By Ben Hoffman
Spiderman wraps up criminals, Batman knocks thugs unconscious, and Punisher blows away enemies of the good with weapons.
They are our idols, standing up for what’s right and taking measures as extreme as deemed necessary to reach these ends. They go above and beyond the authority posited to other officers of peace in their demand for justice.
In these ways, the United States is a lot like a superhero.
Like the angered Peter Parker after the death of his Uncle Ben at the hands of a common criminal he could have stopped, the U.S. retaliated to the September 11th attacks by making a career out of forcing justice on those deemed contrary to justice. The Americans are the self-proclaimed guards of the free world, the same as might be expected from any righteous superhero.
But it is as first-century Roman satirist Juvenal said and comic writer Alan Moore elaborated on in his 1980s comic Watchmen: “Sed quis custodiet ipsos custodes?” Roughly translated, “who guards the guards themselves?”
America has gone overboard in its means while seeking the end of justice. While al Qaida may be villainous in their actions, this does not call for American-lead wars on all countries that have ever been associated with terrorism.
Each hero has a degree of anti-heroism, their unique level of tolerance for immoral actions in the name of justice. Spiderman hurts people but does not kill them. Punisher practically never stops killing people.
The actions of the American forces during and after the war in Iraq demonstrate they are one of the worst antiheroes of all.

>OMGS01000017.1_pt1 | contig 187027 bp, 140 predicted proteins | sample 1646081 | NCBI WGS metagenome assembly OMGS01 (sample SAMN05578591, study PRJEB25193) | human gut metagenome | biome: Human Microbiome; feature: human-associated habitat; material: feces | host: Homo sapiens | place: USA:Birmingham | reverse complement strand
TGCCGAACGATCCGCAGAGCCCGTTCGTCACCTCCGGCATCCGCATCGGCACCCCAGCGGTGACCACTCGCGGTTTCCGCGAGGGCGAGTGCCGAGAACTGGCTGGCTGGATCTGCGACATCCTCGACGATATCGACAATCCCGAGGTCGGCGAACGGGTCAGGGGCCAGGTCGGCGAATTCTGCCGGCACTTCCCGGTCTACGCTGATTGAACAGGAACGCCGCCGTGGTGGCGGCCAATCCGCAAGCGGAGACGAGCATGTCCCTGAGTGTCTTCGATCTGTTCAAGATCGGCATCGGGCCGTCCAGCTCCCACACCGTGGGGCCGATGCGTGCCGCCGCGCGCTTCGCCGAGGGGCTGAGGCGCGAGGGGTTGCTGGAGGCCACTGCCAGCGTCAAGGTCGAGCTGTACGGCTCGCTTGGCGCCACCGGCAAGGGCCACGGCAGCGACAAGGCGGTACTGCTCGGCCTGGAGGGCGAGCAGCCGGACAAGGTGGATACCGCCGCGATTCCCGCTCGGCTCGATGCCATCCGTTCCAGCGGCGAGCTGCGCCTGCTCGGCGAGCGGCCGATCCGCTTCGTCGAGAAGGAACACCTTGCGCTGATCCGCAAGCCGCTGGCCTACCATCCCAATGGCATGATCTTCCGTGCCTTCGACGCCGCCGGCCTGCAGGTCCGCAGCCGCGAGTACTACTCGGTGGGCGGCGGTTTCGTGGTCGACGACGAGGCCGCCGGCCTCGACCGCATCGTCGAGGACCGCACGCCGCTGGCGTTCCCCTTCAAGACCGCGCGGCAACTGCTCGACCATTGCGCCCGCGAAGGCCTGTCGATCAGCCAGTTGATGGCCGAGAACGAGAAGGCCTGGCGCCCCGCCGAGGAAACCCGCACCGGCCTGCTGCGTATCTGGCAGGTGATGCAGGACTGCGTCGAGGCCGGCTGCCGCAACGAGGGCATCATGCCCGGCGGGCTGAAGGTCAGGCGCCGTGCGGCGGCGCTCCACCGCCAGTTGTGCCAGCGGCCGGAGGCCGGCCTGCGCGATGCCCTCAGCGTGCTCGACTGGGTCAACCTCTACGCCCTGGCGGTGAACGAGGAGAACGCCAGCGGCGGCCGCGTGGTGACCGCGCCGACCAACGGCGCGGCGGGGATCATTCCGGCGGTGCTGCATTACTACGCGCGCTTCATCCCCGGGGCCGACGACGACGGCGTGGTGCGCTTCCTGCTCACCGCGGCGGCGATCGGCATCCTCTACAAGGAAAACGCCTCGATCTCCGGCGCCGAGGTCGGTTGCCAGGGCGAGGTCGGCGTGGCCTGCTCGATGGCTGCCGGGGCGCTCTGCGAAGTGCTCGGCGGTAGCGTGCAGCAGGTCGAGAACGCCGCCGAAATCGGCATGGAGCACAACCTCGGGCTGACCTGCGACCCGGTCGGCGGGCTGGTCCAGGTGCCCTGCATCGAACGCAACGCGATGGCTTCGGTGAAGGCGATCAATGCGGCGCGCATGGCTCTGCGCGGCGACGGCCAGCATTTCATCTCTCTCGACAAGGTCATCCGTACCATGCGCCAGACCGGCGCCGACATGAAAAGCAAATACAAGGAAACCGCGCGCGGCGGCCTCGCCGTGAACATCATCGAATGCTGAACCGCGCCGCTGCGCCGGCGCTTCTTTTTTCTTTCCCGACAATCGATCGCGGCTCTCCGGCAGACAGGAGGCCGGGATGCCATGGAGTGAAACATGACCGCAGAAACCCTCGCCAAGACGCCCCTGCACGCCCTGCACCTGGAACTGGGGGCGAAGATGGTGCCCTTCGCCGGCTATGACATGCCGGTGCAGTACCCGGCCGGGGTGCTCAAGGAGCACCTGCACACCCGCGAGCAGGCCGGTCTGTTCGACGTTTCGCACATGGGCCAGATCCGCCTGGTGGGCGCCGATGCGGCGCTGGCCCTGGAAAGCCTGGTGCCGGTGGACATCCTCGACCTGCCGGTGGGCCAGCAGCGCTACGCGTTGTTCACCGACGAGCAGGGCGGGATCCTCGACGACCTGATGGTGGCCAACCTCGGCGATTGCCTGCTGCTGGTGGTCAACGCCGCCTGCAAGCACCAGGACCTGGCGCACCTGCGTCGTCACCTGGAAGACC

U.S. Psychological Operations agents have allegedly experimented with sleep deprivation techniques on Iraqi prisoners, playing Metallica at a loud volume to keep the prisoners awake. Although the Geneva Convention doesn’t strictly prohibit this, the example does little to persuade that no superior officers knew that prisoners were being tortured in the Iraqi prisoner of war camps as U.S. Defence Secretary Donald Rumsfeld claims.
We need only look as far as the soldiers fighting the war to see a glimmer of what is wrong with it. The U.S. government has employed mercenary squadrons, ex-army and other fighting men gone commercial to fight in Iraq. The Geneva Convention prohibits commercial soldiers, but the article that prohibits them has not been ratified by America. This prohibition grants mercenaries a different legal status, and the U.S. a little more freedom from the rules of war.
Nietzsche said: “He who fights with monsters might take care lest he thereby become a monster. And if you gaze for long into an abyss, the abyss gazes also into you.” One wonders if fighting villains has made America into one.